Charles Cromwell had a decision to make, and it wasn’t an easy one.  Rube Foster wanted him to come to Chicago and umpire games for the Negro National League (NNL).1  It was a tempting offer.  Foster had founded the NNL in 1920 and, in part, through sheer force of will, had carved out a successful black-baseball organization, which included the major cities in the Mid-West: Chicago, Detroit, and St. Louis among others.  By 1923, at the time of Foster’s offer, there was talk of cooperation between the NNL and the newly formed Eastern Colored League (ECL), which included teams from Baltimore, Washington, DC, Philadelphia, and New York.

Foster wanted to hire, in the language of the day, “race men,” African American professionals, to serve as umpires but insisted on excellence.  He regretted that there were not more qualified African Americans who could serve as umpires and canvassed the country to find those who were.2  Foster only wanted the best for the league.  He had already lured Billy Donaldson from the Pacific Coast League, where he had established a reputation as one of the best umpires in California, gaining the respect of ballplayers both white and black.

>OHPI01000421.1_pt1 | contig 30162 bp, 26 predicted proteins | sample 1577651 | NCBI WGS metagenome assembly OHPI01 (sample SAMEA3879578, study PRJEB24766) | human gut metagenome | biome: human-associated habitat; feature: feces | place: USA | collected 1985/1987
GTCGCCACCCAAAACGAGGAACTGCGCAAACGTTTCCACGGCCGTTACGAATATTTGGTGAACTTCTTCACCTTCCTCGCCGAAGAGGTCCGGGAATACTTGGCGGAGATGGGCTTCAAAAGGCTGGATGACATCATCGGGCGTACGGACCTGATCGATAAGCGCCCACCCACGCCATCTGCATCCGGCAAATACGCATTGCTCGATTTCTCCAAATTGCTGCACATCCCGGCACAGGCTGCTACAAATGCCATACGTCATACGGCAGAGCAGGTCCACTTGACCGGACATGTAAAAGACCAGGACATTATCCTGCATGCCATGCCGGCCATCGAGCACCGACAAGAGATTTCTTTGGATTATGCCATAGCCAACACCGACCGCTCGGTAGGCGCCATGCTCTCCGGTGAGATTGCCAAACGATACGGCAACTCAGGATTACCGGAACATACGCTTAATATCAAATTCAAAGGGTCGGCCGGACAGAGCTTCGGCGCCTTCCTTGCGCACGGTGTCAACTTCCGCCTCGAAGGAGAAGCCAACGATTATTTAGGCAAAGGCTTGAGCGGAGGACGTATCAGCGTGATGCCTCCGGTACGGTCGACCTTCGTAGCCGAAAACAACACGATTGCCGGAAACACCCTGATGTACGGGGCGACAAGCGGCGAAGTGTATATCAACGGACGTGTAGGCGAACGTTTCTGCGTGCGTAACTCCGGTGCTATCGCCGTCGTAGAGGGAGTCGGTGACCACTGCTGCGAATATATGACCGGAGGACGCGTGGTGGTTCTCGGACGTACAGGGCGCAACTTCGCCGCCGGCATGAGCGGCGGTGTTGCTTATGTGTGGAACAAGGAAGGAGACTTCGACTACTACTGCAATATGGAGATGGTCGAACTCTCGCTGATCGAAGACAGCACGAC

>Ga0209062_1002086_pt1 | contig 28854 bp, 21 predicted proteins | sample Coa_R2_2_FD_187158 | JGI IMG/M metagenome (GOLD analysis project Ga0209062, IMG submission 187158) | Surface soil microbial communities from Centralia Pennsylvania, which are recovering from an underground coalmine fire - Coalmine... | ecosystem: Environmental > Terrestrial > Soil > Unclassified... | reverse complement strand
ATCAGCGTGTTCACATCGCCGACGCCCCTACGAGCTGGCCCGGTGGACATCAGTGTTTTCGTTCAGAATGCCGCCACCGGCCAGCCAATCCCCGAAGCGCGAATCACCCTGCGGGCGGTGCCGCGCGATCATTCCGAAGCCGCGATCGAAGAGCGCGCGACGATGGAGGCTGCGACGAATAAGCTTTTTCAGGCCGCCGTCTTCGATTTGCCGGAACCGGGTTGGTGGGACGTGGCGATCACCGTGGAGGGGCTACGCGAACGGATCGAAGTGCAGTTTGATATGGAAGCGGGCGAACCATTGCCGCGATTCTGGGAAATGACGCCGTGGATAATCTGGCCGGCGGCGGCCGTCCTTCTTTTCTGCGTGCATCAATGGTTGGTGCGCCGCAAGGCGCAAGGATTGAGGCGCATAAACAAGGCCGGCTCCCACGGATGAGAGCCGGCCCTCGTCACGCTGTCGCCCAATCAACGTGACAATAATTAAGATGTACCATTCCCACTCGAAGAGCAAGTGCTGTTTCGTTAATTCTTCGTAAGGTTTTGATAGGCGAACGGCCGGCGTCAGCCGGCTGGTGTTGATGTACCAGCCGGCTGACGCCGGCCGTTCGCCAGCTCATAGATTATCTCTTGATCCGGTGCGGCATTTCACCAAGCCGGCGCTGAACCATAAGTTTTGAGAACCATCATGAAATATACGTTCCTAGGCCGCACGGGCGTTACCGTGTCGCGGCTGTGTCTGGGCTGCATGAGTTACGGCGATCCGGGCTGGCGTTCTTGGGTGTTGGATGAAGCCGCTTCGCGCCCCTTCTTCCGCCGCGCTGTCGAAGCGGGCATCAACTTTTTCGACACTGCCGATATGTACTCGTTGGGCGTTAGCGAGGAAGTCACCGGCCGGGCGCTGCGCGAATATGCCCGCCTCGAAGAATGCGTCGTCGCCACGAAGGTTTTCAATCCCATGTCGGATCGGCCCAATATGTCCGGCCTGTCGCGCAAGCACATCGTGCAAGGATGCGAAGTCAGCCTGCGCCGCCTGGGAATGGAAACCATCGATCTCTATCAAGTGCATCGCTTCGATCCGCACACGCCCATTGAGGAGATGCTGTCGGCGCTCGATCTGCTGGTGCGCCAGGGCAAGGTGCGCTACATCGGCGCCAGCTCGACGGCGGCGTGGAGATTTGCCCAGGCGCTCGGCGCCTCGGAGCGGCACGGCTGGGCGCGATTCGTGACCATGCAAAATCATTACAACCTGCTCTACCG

3  If Cromwell went to NNL, he would be at the top of the profession.

On the other hand, he had been with the Baltimore Black Sox since 1917, around the time that Charlie Spedden brought the club and moved them into the Westport Baseball Grounds.